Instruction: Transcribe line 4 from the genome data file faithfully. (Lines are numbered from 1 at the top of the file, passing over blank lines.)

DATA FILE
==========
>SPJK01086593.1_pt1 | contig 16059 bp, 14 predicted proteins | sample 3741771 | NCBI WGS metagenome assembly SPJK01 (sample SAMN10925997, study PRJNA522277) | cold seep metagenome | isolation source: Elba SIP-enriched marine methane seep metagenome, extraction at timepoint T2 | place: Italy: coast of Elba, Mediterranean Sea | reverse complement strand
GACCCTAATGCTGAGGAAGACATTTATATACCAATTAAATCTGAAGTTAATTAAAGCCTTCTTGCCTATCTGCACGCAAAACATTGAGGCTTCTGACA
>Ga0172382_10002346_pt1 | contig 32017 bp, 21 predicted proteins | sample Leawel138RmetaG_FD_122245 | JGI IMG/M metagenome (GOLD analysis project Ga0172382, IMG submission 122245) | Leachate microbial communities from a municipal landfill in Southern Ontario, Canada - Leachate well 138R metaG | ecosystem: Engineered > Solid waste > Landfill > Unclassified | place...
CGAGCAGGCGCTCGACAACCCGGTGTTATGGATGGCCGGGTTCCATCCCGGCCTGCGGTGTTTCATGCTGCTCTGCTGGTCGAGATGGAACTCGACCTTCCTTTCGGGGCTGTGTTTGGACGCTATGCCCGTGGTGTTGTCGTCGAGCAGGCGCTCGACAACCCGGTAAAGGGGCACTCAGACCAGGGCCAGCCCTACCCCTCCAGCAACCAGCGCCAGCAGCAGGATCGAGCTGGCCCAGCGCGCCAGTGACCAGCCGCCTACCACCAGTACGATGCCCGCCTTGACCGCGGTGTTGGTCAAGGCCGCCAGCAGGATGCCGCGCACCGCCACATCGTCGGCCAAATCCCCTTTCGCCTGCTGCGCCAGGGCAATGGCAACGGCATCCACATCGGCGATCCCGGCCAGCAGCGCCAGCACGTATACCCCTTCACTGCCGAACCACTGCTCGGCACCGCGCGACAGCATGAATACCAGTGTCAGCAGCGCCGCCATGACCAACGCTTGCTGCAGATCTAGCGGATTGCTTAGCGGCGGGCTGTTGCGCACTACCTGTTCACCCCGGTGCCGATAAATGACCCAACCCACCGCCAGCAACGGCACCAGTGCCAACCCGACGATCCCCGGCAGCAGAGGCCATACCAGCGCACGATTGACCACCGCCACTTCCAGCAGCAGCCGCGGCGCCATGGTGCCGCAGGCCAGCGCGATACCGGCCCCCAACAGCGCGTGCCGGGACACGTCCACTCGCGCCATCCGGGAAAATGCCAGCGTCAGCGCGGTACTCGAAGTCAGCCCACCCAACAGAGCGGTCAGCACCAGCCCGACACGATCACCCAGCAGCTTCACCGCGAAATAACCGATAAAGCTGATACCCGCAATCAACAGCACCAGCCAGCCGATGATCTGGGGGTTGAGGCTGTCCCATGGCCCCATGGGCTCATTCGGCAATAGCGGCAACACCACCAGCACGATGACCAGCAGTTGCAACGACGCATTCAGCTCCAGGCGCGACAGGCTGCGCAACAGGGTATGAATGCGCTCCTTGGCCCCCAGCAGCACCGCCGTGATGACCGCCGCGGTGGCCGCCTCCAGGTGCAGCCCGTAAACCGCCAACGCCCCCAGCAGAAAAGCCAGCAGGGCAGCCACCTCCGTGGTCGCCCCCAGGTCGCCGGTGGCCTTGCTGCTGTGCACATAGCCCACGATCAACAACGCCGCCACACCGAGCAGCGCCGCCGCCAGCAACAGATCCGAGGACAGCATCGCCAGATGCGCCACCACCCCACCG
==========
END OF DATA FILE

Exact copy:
CGAGCAGGCGCTCGACAACCCGGTGTTATGGATGGCCGGGTTCCATCCCGGCCTGCGGTGTTTCATGCTGCTCTGCTGGTCGAGATGGAACTCGACCTTCCTTTCGGGGCTGTGTTTGGACGCTATGCCCGTGGTGTTGTCGTCGAGCAGGCGCTCGACAACCCGGTAAAGGGGCACTCAGACCAGGGCCAGCCCTACCCCTCCAGCAACCAGCGCCAGCAGCAGGATCGAGCTGGCCCAGCGCGCCAGTGACCAGCCGCCTACCACCAGTACGATGCCCGCCTTGACCGCGGTGTTGGTCAAGGCCGCCAGCAGGATGCCGCGCACCGCCACATCGTCGGCCAAATCCCCTTTCGCCTGCTGCGCCAGGGCAATGGCAACGGCATCCACATCGGCGATCCCGGCCAGCAGCGCCAGCACGTATACCCCTTCACTGCCGAACCACTGCTCGGCACCGCGCGACAGCATGAATACCAGTGTCAGCAGCGCCGCCATGACCAACGCTTGCTGCAGATCTAGCGGATTGCTTAGCGGCGGGCTGTTGCGCACTACCTGTTCACCCCGGTGCCGATAAATGACCCAACCCACCGCCAGCAACGGCACCAGTGCCAACCCGACGATCCCCGGCAGCAGAGGCCATACCAGCGCACGATTGACCACCGCCACTTCCAGCAGCAGCCGCGGCGCCATGGTGCCGCAGGCCAGCGCGATACCGGCCCCCAACAGCGCGTGCCGGGACACGTCCACTCGCGCCATCCGGGAAAATGCCAGCGTCAGCGCGGTACTCGAAGTCAGCCCACCCAACAGAGCGGTCAGCACCAGCCCGACACGATCACCCAGCAGCTTCACCGCGAAATAACCGATAAAGCTGATACCCGCAATCAACAGCACCAGCCAGCCGATGATCTGGGGGTTGAGGCTGTCCCATGGCCCCATGGGCTCATTCGGCAATAGCGGCAACACCACCAGCACGATGACCAGCAGTTGCAACGACGCATTCAGCTCCAGGCGCGACAGGCTGCGCAACAGGGTATGAATGCGCTCCTTGGCCCCCAGCAGCACCGCCGTGATGACCGCCGCGGTGGCCGCCTCCAGGTGCAGCCCGTAAACCGCCAACGCCCCCAGCAGAAAAGCCAGCAGGGCAGCCACCTCCGTGGTCGCCCCCAGGTCGCCGGTGGCCTTGCTGCTGTGCACATAGCCCACGATCAACAACGCCGCCACACCGAGCAGCGCCGCCGCCAGCAACAGATCCGAGGACAGCATCGCCAGATGCGCCACCACCCCACCG